doi = {10.1371/journal.pone.0177189},
journal = {PLoS ONE},
number = 5,
volume = 12,
place = {United States},
year = {Thu May 18 00:00:00 EDT 2017},
month = {Thu May 18 00:00:00 EDT 2017}
}

Journal Article:
Free Publicly Available Full Text
Publisher's Version of Record at 10.1371/journal.pone.0177189

Citation Metrics:
Cited by: 1work
Citation information provided by
Web of Science

Save / Share:
  • Investigations of gut microbiomes have shed light on the diversity and genetic content of these communities, and helped shape our understanding of how host-associated microorganisms influence host physiology, behavior, and health. Despite the importance of gut microbes to metazoans, our understanding of the changes in diversity and composition across the alimentary tract, and the source of the resident community are limited. Here, using community metagenomics and 16S rRNA gene sequencing, we assess microbial community diversity and coding potential in the foregut, midgut, and hindgut of a juvenile Panchlora cockroach, which resides in the refuse piles of the leaf-cutter ant speciesmore » Atta colombica. We found a significant shift in the microbial community structure and coding potential throughout the three gut sections of Panchlora sp., and through comparison with previously generated metagenomes of the cockroach's food source and niche, we reveal that this shift in microbial community composition is influenced by the ecosystems in which Panchlora sp. occurs. While the foregut is composed of microbes that likely originate from the symbiotic fungus gardens of the ants, the midgut and hindgut are composed of a microbial community that is likely cockroach-specific. Analogous to mammalian systems, the midgut and hindgut appear to be dominated by Firmicutes and Bacteroidetes with the capacity for polysaccharide degradation, suggesting they may assist in the degradation of dietary plant material. Our work underscores the prominence of community changes throughout gut microbiomes and highlights ecological factors that underpin the structure and function of the symbiotic microbial communities of metazoans.« less
  • Microbial diversity in subsurface sediments at the Hanford Site 300 Area near Richland, Washington State (USA) was investigated by analyzing samples recovered from depths of 9 to 52 m. Approximately 8000 near full-length 16S rRNA gene sequences were analyzed across geological strata that include a natural redox transition zone. These strata included the oxic coarse-grained Hanford formation, fine-grained oxic and anoxic Ringold Formation sediments, and the weathered basalt group. We detected 1233 and 120 unique bacterial and archaeal OTUs (Operational Taxonomic Units at the 97% identity level), respectively. Microbial community structure and richness varied substantially across the different geological strata.more » Bacterial OTU richness (Chao1 estimator) was highest (>700) in the upper Hanford formation, and declined to about 120 at the bottom of the Hanford formation. Just above the Ringold oxic-anoxic interface, richness was about 325 and declined to less than 50 in the deeper reduced zones. The deeper Ringold strata were characterized by a preponderance (ca. 90%) of Proteobacteria. The Bacterial community in the oxic sediments contained not only members of 9 well-recognized phyla but also an unusually high proportion of 3 candidate divisions (GAL15, NC10, and SPAM). Additionally, novel phylogenetic orders were identified within the Delta-proteobacteria, a clade rich in microbes that carry out redox transformations of metals that are important contaminants on the Hanford Site.« less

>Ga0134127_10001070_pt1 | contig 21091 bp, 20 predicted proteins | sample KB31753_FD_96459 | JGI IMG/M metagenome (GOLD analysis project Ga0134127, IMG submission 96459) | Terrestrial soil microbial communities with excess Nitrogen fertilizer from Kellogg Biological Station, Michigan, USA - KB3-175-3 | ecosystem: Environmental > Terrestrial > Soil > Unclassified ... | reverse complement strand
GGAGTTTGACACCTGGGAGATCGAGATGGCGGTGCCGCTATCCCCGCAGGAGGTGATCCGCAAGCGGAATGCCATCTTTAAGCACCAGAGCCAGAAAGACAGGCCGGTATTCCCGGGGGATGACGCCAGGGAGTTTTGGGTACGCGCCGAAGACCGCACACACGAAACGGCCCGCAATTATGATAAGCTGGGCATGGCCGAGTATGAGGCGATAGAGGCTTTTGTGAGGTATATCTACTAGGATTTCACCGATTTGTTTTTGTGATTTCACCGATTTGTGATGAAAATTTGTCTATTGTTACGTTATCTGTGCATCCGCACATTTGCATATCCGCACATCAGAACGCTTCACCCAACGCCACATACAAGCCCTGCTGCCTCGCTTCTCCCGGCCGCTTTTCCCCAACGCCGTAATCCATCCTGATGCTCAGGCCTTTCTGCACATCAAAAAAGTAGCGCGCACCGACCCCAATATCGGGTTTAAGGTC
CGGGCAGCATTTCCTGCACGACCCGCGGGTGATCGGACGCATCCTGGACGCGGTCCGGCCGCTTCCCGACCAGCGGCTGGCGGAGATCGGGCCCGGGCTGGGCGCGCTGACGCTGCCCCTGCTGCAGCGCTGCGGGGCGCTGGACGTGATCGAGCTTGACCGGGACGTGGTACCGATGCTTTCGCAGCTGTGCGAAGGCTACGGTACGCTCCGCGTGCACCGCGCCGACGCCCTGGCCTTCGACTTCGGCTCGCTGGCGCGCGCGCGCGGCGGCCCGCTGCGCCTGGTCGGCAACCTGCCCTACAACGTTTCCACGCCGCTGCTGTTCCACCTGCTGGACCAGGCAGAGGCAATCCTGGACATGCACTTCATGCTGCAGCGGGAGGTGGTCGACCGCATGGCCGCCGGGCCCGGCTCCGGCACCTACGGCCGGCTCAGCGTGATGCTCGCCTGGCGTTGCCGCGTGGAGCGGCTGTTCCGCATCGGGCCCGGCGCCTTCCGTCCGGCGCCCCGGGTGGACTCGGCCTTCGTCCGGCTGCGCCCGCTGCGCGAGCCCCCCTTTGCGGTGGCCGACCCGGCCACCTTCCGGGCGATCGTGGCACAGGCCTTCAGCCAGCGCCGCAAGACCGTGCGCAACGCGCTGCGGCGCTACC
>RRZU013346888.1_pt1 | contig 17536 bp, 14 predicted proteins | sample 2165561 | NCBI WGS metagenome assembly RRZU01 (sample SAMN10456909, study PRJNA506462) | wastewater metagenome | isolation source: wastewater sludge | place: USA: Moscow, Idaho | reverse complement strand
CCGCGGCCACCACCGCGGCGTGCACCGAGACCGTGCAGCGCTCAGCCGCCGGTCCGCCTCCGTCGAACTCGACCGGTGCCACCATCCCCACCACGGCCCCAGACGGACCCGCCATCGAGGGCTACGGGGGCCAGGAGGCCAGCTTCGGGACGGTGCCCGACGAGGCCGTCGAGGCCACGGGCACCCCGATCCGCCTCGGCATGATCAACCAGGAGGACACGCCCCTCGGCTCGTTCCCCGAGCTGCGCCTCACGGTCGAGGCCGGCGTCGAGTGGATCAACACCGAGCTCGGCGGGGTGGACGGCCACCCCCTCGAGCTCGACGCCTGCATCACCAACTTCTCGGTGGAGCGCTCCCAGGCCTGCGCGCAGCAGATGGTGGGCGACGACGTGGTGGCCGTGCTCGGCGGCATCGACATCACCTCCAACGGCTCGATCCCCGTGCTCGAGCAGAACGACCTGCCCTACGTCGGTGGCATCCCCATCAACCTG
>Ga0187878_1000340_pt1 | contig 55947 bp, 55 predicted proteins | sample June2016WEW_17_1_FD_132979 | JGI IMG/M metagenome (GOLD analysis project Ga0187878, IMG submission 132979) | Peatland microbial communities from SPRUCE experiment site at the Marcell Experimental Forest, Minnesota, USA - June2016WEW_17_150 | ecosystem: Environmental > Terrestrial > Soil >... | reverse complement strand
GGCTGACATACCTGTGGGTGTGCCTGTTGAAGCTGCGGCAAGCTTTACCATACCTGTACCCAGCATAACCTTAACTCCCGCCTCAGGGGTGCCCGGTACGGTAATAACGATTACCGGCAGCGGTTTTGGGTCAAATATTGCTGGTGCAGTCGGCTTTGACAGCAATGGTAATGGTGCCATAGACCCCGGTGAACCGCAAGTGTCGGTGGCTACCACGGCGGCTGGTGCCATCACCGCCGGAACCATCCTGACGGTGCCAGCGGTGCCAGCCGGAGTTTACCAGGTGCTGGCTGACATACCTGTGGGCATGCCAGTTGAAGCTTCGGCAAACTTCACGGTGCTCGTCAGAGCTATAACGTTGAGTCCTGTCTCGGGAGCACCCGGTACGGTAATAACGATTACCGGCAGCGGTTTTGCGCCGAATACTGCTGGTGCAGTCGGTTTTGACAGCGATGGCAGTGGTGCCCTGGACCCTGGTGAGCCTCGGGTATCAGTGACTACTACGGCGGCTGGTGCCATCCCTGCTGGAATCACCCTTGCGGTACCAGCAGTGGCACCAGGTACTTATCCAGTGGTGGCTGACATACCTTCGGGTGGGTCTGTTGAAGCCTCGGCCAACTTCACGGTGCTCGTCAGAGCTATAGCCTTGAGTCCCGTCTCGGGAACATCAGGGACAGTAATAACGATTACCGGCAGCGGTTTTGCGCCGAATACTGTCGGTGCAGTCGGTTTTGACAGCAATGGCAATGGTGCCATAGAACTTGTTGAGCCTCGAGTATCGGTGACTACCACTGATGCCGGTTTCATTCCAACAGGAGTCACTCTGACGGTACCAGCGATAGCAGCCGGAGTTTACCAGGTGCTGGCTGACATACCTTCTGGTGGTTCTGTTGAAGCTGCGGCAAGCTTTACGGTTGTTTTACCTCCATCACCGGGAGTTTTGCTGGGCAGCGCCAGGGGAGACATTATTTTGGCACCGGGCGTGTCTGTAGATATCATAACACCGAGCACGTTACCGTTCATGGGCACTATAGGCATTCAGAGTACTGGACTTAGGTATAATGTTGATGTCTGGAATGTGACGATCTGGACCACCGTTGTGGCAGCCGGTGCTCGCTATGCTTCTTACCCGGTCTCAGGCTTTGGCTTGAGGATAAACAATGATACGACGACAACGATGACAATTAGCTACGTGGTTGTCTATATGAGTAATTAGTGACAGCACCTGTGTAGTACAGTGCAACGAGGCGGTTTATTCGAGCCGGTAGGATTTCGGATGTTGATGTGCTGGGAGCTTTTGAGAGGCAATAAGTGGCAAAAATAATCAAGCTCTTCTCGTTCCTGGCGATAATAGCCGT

• The microbial diversity in subsurface sediments at the Hanford Site's 300 Area in southeastern Washington State was investigated by analyzing 21 samples recovered from depths that ranged from 9 to 52 m. Approximately 8000 non-chimeric Bacterial and Archaeal 16S rRNA gene sequences were analyzed across geological strata that contain a natural redox transition zone. These strata included the oxic coarse-grained Hanford formation, fine-grained oxic and anoxic Ringold Formation sediments, and the weathered basalt group. We detected 1233 and 120 unique bacterial and archaeal OTUs (Operational Taxonomic Units, defined at the 97% identity level). Microbial community structure and richness varied substantiallymore » across the different geological strata. Bacterial OTU richness (based upon Chao1 estimator) was highest (>700) in the upper Hanford formation, and declined to about 120 at the bottom of the Hanford formation. Just above the Ringold oxic-anoxic transition zone, richness was about 325 and declined to less than 50 in the deeper reduced zones. The Bacterial community in the oxic Hanford and Ringold Formations contained members of 9 major well-recognized phyla as well 30 as unusually high proportions of 3 candidate divisions (GAL15, NC10, and SPAM). The deeper Ringold strata were characterized by low OTU richness and a very high preponderance (ca. 90%) of Proteobacteria. The study has greatly expanded the intralineage phylogenetic diversity within some major divisions. These subsurface sediments have been shown to contain a large number of phylogenetically novel microbes, with substantial heterogeneities between sediment samples from the same geological formation.« less